Hürthle cells are follicular-derived epithelial cells with acidophilic cytoplasm. These oncocytes, or oxyphil cells, occur in multiple tissue types and are characterized by abundant, mitochondria-rich cytoplasm . Known as Hürthle cells when found in the thyroid, this cellular transformation exists along a continuum, and in the thyroid is thought to result from high oxidative stress and reactive oxygen species . How and if this process relates to tumorigenesis is unknown. Almost all benign and malignant thyroid neoplasms have a Hürthle cell counterpart, with the exception of anaplastic thyroid cancer . Hürthle cells are associated with hyperplasia (multinodular adenomatous goiter), chronic inflammation (Hashimoto’s thyroiditis), benign neoplasia (HCA) and malignant neoplasia (HCC) . Hürthle cells have long challenged cytologists to accurately allocate such FNAB specimens into definitively benign or malignant categories . To not miss cancer, most nodules not categorized as benign have historically undergone surgical resection. Thus, Hürthle cell cytology has contributed to the costs, morbidity, and occasional mortality of diagnostic thyroid surgery .
Here we present the detailed development of two classifiers to address the possibility that a cytologically indeterminate FNAB specimen would contain Hürthle cells. The two classifiers interface with a third classifier (the core GSC classifier), whose overall specificity was improved compared to its predecessor (the GEC), and together this trio of classifiers automatically assess the molecular signature of every FNAB specimen presented to them.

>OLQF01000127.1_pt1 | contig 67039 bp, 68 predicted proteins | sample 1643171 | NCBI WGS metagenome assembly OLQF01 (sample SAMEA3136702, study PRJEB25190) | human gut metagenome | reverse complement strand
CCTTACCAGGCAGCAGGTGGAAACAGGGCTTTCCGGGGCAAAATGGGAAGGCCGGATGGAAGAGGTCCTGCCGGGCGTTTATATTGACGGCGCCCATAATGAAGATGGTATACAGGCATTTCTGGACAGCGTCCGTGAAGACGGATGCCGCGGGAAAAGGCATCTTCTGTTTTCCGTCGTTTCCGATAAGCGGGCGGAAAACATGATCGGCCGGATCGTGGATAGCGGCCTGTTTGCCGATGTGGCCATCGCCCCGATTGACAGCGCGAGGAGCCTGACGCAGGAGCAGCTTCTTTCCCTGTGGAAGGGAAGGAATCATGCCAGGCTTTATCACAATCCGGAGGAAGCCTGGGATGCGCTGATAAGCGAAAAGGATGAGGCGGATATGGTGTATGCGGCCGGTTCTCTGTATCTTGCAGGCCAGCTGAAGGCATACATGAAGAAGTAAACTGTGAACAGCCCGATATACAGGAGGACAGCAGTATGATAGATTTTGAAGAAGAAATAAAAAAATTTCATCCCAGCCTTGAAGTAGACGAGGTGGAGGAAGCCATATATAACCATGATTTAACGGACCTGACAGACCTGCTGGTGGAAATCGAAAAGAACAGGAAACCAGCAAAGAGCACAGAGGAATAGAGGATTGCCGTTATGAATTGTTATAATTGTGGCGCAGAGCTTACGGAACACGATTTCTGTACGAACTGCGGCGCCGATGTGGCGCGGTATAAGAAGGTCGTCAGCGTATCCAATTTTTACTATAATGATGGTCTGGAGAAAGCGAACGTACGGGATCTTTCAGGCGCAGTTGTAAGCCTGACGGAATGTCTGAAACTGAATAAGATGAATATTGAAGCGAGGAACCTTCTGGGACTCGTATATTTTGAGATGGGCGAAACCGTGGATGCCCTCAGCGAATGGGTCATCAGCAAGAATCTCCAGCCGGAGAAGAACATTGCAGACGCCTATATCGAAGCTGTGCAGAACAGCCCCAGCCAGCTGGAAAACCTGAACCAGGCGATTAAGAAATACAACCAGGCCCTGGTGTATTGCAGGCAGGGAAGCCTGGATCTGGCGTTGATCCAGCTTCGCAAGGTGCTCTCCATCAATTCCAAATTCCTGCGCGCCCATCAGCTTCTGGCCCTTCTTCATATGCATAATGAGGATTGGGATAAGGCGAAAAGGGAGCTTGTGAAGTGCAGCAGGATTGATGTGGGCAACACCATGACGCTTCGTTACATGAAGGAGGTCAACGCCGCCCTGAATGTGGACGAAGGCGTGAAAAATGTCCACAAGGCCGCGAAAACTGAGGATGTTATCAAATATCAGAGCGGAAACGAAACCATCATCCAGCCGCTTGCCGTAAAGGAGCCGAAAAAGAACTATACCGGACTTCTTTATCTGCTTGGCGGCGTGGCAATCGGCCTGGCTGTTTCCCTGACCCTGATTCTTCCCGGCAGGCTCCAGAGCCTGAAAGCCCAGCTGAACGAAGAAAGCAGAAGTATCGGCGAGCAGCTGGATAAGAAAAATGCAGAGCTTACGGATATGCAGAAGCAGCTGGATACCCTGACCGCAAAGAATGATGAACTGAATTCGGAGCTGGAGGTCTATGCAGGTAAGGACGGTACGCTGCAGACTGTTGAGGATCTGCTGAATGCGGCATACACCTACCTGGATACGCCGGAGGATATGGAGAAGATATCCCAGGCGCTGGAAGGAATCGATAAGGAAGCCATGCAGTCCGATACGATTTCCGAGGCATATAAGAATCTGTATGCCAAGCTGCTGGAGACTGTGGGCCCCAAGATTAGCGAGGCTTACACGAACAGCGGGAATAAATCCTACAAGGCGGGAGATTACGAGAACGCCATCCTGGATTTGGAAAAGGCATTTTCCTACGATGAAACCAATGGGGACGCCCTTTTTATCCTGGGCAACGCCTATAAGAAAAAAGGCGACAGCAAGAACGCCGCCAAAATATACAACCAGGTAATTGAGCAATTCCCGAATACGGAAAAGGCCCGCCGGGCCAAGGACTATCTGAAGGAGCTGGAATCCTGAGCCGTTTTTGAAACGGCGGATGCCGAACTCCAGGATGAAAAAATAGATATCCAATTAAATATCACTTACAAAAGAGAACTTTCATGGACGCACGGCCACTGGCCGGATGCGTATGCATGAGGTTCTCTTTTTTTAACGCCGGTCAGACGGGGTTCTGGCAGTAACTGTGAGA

Key to understanding how the two Hürthle classifiers function is to recognize that Hürthle cells are found among both neoplastic and non-neoplastic processes, and that in the absence of neoplasia, the specimen should be benign. The HI classifier first determines if the specimen contains Hürthle cells. It does this using 1408 differentially expressed genes, including 13 mitochondrial transcripts. If this HI classifier is negative, then the core GSC classifier renders a benign or suspicious result (Fig. 1). If the HI classifier is positive for Hürthle cells, then the NI classifier determines if the specimen is neoplastic, using 2041 differentially expressed genes and a novel LOH statistic. If neoplastic, then the core GSC classifier renders a benign or suspicious result. However, if the NI suggests the absence of neoplasia, then the core GSC classifier uses an adjusted threshold that allows more of these samples to receive a GSC benign result. This adjusted threshold is justified based on the absence of neoplasia. While the NI sensitivity is high, it is not perfect, and a neoplastic specimen could be falsely deemed non-neoplastic. For this reason, the specimen is not automatically given a final benign result, but rather must still pass the core GSC classifier with an adjusted (more tolerant) benign versus suspicious threshold, rather than having the threshold removed completely. Among the FNAB specimens derived from a prospective, multicenter, and blinded cohort of cytologically indeterminate thyroid nodules used to validate the GEC, and subsequently the GSC, an additional 4% of samples were given a final benign result due solely to the two Hürthle classifiers. These “rescued” samples represent 19% of those deemed “Hürthle” by the HI classifier, and 44% of those deemed “not neoplastic” by the NI (Fig. 6b). These results are similar to what we have seen subsequently in the Veracyte CLIA laboratory. In its first 6203 cytologically indeterminate specimens, 5779 specimens passed all quality control requirements and received a final result, including 3% BRAFV600E classifier positive, 0.6% parathyroid classifier positive, 0.4% RET/PTC1 or RET/PTC3 fusion positive, and 0.3% medullary thyroid cancer classifier positive. Of the remaining 5552 specimens, 21% were positive by the HI classifier, 56% of them were deemed negative by the NI classifier which invoked the adjusted core GSC classifier threshold through which 14% of the HI positive but NI negative specimens received a final benign result due to the adjusted threshold (unpublished results). The impact of the coordinated trio of classifiers described here is now being reported among independent real-world clinical experiences. In one report, the authors state that 21% of their Bethesda III and IV cytologically indeterminate FNAB were Hürthle cell-dominant. Among them, only 18% of 107 cytologically Hürthle cell-containing FNAB received a benign result by GEC, compared to 67% of 18 Hürthle cell-containing FNAB with GSC (p < 0.0001) . Similar, independent experiences support this substantial increase in the GSC benign call rate and accuracy of this classifier trio [40, 41].